Sarah Stier/Getty Novak Djokovic
Australian Immigration Minister Alex Hawke has canceled Novak Djokovic‘s visa, just three days before the 2022 Australian Open is set to begin.
On Friday, Hawke said in a statement that he canceled Djokovic’s visa “on health and good order grounds, on the basis that it was in the public interest to do so.” He assured that the government is “firmly committed to protecting Australia’s borders, particularly in relation to the COVID-19 pandemic.”
The 34-year-old Serbian tennis star, currently ranked number one in the world by the ATP Tour, has not yet been detained or deported. However, it was announced during Friday’s court hearing that he will be required to attend an interview with immigration officials Saturday at 8 a.m. (Friday 4 p.m. ET), after which he will be detained, ESPN and CNN report.
Deportation could result in the athlete being banned from the country for three years. Djokovic’s lawyers argued in court Friday that the decision to cancel his visa again is “patently irrational” and they will be filing an appeal immediately, per CNN.
Reps for Djokovic did not immediately respond to PEOPLE’S request for comment.
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Australian Prime Minister Scott Morrison released a statement Friday agreeing with Hawke’s decision to cancel the athlete’s visa.
“This pandemic has been incredibly difficult for every Australian but we have stuck together and saved lives and livelihoods,” he said. “Australians have made many sacrifices during this pandemic, and they rightly expect the result of those sacrifices to be protected. This is what the Minister is doing in taking this action today.”
Hawke’s decision comes just days after an Australian Federal Circuit Court judge reinstated Djokovic’s visa after his entry into Australia was delayed last week due to issues with his application. The Olympian had received a COVID-19 vaccine medical exemption to play in the Grand Slam tournament prior to arriving in the country.
The cancelation of his visa means Djokovic will likely be banned from entering Australia for three years — obviously preventing him from competing in the Open, which he has won a record nine times.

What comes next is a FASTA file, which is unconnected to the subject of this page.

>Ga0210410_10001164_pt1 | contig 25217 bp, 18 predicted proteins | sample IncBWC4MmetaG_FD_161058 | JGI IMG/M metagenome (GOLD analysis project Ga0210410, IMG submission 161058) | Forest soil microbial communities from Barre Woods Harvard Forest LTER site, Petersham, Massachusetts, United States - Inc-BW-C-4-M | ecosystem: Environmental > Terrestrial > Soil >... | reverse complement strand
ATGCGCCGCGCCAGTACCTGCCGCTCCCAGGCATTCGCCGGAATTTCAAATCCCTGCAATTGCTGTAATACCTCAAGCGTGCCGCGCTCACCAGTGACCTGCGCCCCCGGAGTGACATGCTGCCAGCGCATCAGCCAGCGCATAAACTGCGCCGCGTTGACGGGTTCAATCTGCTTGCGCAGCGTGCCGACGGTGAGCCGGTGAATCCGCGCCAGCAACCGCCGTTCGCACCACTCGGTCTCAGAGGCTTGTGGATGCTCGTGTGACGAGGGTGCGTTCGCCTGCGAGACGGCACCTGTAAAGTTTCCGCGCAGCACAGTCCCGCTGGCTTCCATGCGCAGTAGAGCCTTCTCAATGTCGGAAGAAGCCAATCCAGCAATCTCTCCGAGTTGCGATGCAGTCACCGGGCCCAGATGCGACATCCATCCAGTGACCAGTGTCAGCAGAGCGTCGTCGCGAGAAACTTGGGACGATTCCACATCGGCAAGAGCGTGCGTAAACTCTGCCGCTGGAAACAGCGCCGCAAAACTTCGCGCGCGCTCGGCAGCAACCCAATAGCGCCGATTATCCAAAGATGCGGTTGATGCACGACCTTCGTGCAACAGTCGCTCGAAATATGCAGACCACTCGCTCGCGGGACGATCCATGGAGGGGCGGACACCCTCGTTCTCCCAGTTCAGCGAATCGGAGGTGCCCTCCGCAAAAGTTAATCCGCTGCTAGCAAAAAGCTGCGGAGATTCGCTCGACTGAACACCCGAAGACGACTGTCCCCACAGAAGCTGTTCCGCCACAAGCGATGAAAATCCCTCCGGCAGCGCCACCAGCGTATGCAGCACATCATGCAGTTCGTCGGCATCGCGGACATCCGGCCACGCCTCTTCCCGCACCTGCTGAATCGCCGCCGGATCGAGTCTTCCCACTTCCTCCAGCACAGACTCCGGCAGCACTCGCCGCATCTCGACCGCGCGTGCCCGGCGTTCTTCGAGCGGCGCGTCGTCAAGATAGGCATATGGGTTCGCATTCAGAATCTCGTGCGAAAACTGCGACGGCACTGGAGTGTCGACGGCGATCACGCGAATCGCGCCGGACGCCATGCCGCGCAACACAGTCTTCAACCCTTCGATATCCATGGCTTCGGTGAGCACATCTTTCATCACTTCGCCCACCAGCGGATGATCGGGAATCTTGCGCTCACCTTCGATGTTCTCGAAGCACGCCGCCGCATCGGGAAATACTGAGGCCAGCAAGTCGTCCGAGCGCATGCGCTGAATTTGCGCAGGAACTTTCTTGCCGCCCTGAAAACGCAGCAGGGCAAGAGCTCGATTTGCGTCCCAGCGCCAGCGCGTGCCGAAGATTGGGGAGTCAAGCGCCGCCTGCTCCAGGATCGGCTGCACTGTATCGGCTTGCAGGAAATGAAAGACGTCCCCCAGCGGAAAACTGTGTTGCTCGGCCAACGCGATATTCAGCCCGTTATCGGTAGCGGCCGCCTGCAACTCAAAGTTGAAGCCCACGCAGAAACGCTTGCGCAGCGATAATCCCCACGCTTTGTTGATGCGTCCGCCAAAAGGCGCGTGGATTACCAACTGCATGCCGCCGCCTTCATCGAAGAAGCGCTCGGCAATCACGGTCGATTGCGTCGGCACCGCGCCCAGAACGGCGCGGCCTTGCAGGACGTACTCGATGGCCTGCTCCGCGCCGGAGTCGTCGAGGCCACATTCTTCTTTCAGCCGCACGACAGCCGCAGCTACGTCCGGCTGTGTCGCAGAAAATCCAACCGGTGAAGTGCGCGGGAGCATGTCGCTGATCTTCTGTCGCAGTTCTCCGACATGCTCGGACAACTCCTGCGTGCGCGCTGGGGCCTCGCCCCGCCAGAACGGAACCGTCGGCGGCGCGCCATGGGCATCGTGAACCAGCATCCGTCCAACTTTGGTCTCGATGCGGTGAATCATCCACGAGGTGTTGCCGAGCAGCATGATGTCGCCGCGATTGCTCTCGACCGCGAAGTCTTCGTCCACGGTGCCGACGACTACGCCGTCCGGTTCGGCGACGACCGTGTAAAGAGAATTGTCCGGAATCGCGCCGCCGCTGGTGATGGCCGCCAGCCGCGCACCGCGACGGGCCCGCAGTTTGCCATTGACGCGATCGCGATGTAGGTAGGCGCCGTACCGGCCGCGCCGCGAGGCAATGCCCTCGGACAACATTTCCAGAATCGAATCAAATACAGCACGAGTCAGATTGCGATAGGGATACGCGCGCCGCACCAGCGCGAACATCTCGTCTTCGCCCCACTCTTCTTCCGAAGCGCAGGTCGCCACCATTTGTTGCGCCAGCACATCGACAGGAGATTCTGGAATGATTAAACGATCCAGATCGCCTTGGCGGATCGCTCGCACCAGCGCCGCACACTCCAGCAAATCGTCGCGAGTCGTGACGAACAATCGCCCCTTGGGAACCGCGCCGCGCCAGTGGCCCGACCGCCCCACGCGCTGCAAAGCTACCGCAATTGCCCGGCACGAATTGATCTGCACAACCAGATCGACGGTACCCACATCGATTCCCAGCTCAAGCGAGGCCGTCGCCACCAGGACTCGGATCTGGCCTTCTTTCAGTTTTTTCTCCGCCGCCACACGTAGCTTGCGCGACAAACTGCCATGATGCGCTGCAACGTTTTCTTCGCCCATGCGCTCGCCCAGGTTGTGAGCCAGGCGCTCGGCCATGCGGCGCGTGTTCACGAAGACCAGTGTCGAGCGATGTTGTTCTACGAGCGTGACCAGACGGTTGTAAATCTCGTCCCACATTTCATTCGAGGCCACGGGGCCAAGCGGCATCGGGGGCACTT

It also follows news that the Australian Border Force (ABF) is investigating whether Djokovic submitted a false travel declaration stating he had not traveled in the 14 days leading to his arrival in Australia on Jan. 5, CNN reported. Djokovic had been seen in both Spain and Serbia in the two-week period the travel declaration covered.
According to the Australian Department of Home Affairs, the penalty for submitting a false travel declaration can be up to 12 months in prison.
Earlier this week, the circuit court judge found that border authorities canceled Djokovic’s visa before he was given a chance to contact his lawyers, as well as tournament organizers. His team had mistakingly requested a sub-class visa, which does not apply to anyone with a medical exemption from the COVID-19 vaccine. With the eventual decision to reinstate the visa, the athlete was released from detention and had begun taking part in practice sessions for the tournament.
Djokovic had celebrated the Monday decision to allow him to remain in Australia with a post on Instagram. “I am pleased and grateful that the Judge overturned my visa cancellation,” he began his caption.
“Despite all that has happened in the past week, I want to stay and to try to compete at the Australian Open. I remain focused on that. I flew here to play at one of the most important events we have in front of the amazing fans,” Djokovic added. “For now I cannot say more but THANK YOU for standing with me through all this and encouraging me to stay strong ?❤️?? .”
Djokovic’s medical exception was mandatory for him to compete in the Grand Slam tournament, and would allow him to do so regardless of his vaccination status, which he had never previously publicly confirmed prior to this debacle.